Book of Abstracts: Albany 2011
June 14-18 2011
©Adenine Press (2010)
Structure-function Investigation of Metalloproteinases Provides Novel Insights into Drug Design
Matrix metalloproteinases (MMPs) and disintegrin metalloproteinases (ADAMs) are endopeptidases central to the degradation and remodeling of the extracellular matrix (ECM). These proteases also exhibit regulatory activity in cell signaling pathways and thus tissue homeostasis under normal conditions and in many diseases (1). Consequently, individual members of the MMP and ADAM protein families were identified as important therapeutic targets. However, designing effective inhibitors in vivo for this class of enzymes appears to be extremely challenging. This is attributed to the broad structural similarity of their active sites and apparently to the dynamic functional interconnectivity of MMPs with other proteases, their inhibitors, and substrates (the so-called degradome) in healthy and disease tissues, demonstrated to be detrimental to the therapeutic rationale (2-3). We present recent advancements in our understanding of MMPs structures, dynamics and their function as master regulators (4-7). We highlight the use of structural-kinetic experimental approach for protein-based drug design strategies, e.g. antibodies and protein scaffolds, targeting extracatalytic domains, which are central to proteolytic and non-proteolytic enzyme functions (3). Such rationally designed function blocking inhibitors may create new opportunities in disease management and in emerging therapies that require control of dysregulated MMP activity without causing severe side-effects.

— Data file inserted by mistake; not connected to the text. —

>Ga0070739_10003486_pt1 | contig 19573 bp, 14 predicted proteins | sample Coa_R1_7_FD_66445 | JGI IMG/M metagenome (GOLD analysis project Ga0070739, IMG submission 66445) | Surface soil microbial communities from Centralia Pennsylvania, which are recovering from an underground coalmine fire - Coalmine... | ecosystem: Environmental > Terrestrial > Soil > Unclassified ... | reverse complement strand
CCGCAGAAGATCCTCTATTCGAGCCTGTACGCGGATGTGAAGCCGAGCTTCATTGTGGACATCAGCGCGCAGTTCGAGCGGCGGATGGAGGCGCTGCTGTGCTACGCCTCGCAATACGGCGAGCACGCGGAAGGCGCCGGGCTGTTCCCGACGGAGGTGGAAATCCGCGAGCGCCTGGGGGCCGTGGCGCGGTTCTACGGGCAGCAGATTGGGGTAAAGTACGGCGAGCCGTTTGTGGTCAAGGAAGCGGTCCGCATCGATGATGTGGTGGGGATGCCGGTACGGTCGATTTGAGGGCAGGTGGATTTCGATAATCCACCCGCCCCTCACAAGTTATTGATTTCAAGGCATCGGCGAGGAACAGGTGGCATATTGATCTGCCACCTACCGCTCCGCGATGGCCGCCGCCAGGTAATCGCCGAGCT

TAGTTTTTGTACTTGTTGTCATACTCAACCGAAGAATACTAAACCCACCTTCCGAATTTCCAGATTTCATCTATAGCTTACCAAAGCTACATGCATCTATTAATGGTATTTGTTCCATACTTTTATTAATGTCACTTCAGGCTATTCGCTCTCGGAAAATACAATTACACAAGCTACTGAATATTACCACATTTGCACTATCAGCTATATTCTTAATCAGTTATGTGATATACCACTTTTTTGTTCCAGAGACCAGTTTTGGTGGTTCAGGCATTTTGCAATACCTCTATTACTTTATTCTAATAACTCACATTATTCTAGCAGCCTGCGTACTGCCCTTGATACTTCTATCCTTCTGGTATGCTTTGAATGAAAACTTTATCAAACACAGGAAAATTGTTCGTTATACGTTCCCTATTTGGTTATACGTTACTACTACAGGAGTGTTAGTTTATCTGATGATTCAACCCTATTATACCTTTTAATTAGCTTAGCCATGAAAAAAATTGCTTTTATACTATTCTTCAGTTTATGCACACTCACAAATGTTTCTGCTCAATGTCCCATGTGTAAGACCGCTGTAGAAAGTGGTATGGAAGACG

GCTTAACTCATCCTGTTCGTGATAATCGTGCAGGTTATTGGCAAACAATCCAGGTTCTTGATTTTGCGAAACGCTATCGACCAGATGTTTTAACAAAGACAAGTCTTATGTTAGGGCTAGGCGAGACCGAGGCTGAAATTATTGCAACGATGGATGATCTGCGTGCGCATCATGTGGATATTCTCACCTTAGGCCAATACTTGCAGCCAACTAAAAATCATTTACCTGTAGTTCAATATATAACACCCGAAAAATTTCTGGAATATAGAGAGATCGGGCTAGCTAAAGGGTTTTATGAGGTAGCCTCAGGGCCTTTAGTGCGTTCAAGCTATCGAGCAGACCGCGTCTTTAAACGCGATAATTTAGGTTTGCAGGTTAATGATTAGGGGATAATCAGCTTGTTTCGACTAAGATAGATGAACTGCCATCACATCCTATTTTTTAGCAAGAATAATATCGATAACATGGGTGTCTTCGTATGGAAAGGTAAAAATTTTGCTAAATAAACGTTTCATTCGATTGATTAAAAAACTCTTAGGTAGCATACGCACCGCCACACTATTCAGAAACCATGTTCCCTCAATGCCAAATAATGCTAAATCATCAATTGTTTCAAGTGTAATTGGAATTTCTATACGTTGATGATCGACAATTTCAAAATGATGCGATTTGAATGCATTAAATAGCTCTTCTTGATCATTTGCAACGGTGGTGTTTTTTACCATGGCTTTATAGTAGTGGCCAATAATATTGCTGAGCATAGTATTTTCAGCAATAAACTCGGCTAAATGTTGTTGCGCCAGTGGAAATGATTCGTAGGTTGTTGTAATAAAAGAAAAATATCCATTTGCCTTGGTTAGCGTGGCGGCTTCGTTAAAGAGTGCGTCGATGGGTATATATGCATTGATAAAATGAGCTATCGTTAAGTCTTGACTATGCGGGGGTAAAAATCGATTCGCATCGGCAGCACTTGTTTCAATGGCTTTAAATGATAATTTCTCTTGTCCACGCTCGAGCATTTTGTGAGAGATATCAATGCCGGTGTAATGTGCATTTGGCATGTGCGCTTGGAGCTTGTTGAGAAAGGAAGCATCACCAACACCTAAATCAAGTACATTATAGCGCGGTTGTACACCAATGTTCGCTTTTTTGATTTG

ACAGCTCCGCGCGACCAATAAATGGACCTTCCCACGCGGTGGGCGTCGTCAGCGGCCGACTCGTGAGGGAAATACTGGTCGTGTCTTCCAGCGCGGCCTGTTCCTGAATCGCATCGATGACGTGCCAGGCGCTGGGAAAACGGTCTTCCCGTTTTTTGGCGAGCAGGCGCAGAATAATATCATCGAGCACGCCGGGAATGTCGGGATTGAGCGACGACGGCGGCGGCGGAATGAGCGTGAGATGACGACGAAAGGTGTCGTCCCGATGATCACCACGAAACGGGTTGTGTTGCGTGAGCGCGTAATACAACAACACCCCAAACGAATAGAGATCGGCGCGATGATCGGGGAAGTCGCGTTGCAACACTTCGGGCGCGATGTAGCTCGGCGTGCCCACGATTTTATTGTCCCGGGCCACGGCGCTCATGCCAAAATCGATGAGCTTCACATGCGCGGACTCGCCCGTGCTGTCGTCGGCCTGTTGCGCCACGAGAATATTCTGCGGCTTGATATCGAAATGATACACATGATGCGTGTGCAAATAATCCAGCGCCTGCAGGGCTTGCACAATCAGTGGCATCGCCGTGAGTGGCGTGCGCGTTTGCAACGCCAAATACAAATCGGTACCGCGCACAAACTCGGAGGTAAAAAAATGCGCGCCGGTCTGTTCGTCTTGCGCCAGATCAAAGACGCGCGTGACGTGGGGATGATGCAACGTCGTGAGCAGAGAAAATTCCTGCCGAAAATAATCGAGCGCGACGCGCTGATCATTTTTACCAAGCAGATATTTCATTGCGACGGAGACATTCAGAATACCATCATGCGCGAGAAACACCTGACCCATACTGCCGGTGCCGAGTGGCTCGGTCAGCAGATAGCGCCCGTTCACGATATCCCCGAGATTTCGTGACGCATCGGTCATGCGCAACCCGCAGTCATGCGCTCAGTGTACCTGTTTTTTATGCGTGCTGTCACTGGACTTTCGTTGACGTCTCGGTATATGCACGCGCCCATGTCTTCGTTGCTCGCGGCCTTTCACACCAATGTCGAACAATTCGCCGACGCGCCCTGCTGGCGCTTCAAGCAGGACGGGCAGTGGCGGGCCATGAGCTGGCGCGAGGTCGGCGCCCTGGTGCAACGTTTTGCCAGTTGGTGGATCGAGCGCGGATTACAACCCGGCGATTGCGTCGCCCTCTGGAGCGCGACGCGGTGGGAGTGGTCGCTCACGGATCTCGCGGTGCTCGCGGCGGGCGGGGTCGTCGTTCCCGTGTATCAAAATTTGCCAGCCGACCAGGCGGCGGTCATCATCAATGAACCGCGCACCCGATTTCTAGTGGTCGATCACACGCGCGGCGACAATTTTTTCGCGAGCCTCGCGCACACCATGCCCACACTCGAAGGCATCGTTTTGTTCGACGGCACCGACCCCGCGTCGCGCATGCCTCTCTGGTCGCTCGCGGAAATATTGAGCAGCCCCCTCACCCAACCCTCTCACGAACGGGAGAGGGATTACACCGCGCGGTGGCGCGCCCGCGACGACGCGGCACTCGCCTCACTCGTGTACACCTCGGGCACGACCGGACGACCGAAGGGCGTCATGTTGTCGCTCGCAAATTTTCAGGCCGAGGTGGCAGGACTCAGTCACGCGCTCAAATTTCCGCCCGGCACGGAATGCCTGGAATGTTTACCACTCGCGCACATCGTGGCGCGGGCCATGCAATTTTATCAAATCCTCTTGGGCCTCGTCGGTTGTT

Department of Biological Regulation
The Weizmann Institute of Science
Rehovot, 76100, ISRAEL